Don’t Let the Dog Days Get You Down: Survival Tips for Austin Gardeners
by Tom Spencer / Soul of the Garden
For better and usually much, much worse, August is one of the signal months on the Austin gardening calendar. If March is the apex, our soaring season of joy, then August is the skulking nadir, the trough from which we must climb if we are to claim the mantle of Austin garden survivors. Every time August cranks up its freakish blast furnace, I find myself wondering if this will be the year that I finally pass the torch test. Have I prepared my garden, and myself, for the coming days of dread? Will this be the year that I can finally say that I laughed in the face of the dog days and didn’t get bitten in the ass?
Of course, I try not to do anything as strenuous as laughing, at least outdoors, during the month of August. But overtime, I have learned a few tricks that have helped my garden limp through the month intact if not unscathed. What follows is a short compendium of tips that can help you (and your garden) weather the worst days of the year.
Tip #1: Put a lid over it; invest in a good hat. I consider a good hat to be one of the top Texas garden tools. Several years ago I took a funky old wide-brimmed straw hat out of storage and discovered why field hands from the tropics are always depicted wearing funky old straw hats – they can save your brain from frying! Admittedly, anyone who is gardening in August probably already has scrambled brains, but there is no reason to go sunny side up.
Tip #2: Put a lid under it; use saucers under thirsty containers. This one is so simple and so overlooked… Most Austin area gardeners have lots of container plants that require almost daily watering during the worst of the summer. Simply adding a saucer underneath of the containers allows the plant to soak up excess water that otherwise just evaporates on the patio or runs off the deck. This one simple step can often cut the water needs of your containers by half.
Tip #3: Mulch; but do it some other time of the year. This one feels a bit like cheating since it involves lots of heavy lifting, which you’d have to be crazy to do now. However, mark you garden calendar for some cooler month, February perhaps, and lay down a nice thick layer of shredded hard wood mulch around your shrubs and on your perennial beds. You’ll be surprised by how much water and labor you’ll save in August if you put a good five or six inch layer of mulch down every spring. I like to do this in early spring after I’ve cleaned up the winter die back and while the weather is still cool.
Tip #4: Susie sells seaweed by the seashore. OK, so I got lost in “escaping to the seashore” metaphors… what I am really trying to say here is use liquid seaweed on your plants to help get them in the condition where they can face the heat. Liquid seaweed is rich in trace elements and hormones that promote healthy, drought resistant plants that are better able to survive the extremes of the Texas summer. I like to foliar feed my plants with seaweed every two or three weeks throughout the year. It is tempting to skip the summer months when it is just so damned hot, but this is when the benefits of liquid seaweed are most needed. The one thing that makes this chore bearable now is that you should do it either late in the evening or very early in the morning, which leads to…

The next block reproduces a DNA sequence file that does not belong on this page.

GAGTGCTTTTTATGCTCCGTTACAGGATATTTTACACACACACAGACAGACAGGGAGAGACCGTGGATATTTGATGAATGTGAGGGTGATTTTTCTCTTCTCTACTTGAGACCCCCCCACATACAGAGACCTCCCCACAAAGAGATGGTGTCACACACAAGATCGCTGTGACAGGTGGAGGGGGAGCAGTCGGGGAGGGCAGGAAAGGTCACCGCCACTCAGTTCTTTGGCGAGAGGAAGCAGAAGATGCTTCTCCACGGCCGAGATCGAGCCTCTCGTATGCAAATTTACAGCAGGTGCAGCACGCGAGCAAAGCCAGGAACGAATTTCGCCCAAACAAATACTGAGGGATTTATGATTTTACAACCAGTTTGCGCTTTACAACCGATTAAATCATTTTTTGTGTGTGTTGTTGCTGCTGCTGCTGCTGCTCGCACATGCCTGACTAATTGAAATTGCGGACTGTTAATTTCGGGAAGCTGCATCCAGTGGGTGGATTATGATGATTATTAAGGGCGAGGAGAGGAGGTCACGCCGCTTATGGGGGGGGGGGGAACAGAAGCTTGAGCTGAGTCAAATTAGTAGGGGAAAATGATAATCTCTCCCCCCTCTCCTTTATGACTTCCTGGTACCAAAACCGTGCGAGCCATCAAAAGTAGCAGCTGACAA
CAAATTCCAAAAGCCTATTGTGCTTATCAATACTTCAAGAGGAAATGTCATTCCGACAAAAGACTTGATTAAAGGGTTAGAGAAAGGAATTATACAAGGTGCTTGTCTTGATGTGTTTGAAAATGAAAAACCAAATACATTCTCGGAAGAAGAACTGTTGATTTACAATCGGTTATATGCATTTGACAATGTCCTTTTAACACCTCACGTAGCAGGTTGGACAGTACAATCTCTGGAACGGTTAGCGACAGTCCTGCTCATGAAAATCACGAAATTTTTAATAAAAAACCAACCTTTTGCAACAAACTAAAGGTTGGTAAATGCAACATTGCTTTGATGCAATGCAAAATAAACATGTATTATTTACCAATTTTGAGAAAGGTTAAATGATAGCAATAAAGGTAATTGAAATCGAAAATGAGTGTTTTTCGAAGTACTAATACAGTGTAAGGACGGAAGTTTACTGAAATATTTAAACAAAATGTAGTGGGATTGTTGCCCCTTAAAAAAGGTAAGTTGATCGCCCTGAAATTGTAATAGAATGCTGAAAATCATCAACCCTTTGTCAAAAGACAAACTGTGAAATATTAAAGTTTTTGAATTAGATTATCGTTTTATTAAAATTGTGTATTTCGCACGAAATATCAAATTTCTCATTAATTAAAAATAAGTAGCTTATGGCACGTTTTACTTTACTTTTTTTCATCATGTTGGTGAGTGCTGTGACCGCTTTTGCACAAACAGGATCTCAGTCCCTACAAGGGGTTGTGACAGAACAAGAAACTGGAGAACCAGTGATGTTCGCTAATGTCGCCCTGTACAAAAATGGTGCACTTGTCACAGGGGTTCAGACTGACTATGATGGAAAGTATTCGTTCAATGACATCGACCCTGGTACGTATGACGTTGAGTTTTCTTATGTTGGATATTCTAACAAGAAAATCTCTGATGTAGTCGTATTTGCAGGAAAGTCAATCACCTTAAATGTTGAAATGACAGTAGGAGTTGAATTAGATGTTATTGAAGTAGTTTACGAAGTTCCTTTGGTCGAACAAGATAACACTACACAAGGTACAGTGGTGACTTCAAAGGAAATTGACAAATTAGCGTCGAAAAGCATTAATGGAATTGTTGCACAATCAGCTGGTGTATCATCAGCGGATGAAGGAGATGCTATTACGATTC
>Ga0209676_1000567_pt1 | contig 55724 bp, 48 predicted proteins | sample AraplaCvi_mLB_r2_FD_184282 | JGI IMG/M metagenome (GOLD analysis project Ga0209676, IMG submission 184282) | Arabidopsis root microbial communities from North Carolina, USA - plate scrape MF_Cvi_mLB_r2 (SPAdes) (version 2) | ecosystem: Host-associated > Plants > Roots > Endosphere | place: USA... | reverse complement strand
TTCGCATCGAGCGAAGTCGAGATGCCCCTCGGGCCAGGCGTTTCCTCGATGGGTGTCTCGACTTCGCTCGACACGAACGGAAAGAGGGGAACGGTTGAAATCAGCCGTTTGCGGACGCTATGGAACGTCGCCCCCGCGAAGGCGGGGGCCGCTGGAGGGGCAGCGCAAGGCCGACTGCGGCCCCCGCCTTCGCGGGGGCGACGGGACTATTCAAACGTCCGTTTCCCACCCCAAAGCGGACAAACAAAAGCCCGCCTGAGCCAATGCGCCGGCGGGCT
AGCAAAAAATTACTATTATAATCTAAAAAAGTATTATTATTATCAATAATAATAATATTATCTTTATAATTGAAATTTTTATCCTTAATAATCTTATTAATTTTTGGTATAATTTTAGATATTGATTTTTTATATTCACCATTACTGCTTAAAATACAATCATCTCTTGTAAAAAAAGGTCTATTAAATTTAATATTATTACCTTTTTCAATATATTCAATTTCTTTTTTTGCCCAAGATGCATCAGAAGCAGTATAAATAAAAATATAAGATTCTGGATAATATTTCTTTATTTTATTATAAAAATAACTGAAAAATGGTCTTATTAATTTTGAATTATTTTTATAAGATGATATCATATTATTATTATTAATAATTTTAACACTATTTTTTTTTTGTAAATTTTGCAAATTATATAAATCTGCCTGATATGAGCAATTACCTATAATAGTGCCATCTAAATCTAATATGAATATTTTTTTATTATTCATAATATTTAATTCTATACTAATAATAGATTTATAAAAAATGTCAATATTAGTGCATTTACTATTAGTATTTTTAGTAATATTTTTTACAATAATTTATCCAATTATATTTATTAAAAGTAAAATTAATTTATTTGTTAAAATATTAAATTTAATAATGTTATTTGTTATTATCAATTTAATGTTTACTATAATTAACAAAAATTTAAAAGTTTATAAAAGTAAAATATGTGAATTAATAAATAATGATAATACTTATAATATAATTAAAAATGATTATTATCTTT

Tip #5: Garden at night. Actually, what I really mean by gardening at night is watering at night, or, to be more specific, in the very early morning. I recommend setting automatic sprinklers to start cycling around five or six o’clock in the morning. Watering early in the morning takes advantage of the relatively cool temperatures and prevents major evaporative loss. Another advantage of early morning watering is that the foliage will dry off shortly after sunrise which helps prevent fungal diseases. For those without sprinkler systems, early morning is the only time when it is actually bearable outside; so don’t get caught out in the mid-day sun.
Tip #6: Let the sun help you with your weeding. Weeding is something that cannot be put off, even in the worst of weather. The weeds in your garden never take August vacations, they just keep on doing what they do – trying to fill every available nook and cranny with their God-awful weediness. What to do then, when just the thought of squatting out in the heat and hand weeding is enough to make you book tickets for the Artic? How about letting the brutal Texas sun lend a helping hand? For those with vast weed patches, I recommend solarization. This polite, almost friendly sounding term is actually a euphemism for condemning the weeds to a horrible toasty death. It is a simple technique which involves spreading a clear sheet of heavy plastic over the weeds, weighing it down, and letting the sun cook them till their wretched little roots turn a crispy brown.
Those of us with smaller-scale weed problems need not miss out on the fun. My main garden enemy is an odious little weed called spurge. On the hottest afternoons, I don my hat and a persona I like to call the “Scourge of Spurge,” and fill my pump sprayer with undiluted pickling vinegar (about twice the strength of regular vinegar.) The combo of searing sun and pickling vinegar is enough to fry any spurge that crosses my garden path.
Scourge of Spurge… has the sun gone to my head? Well, perhaps, but that is the fate of an Austin gardener in August.
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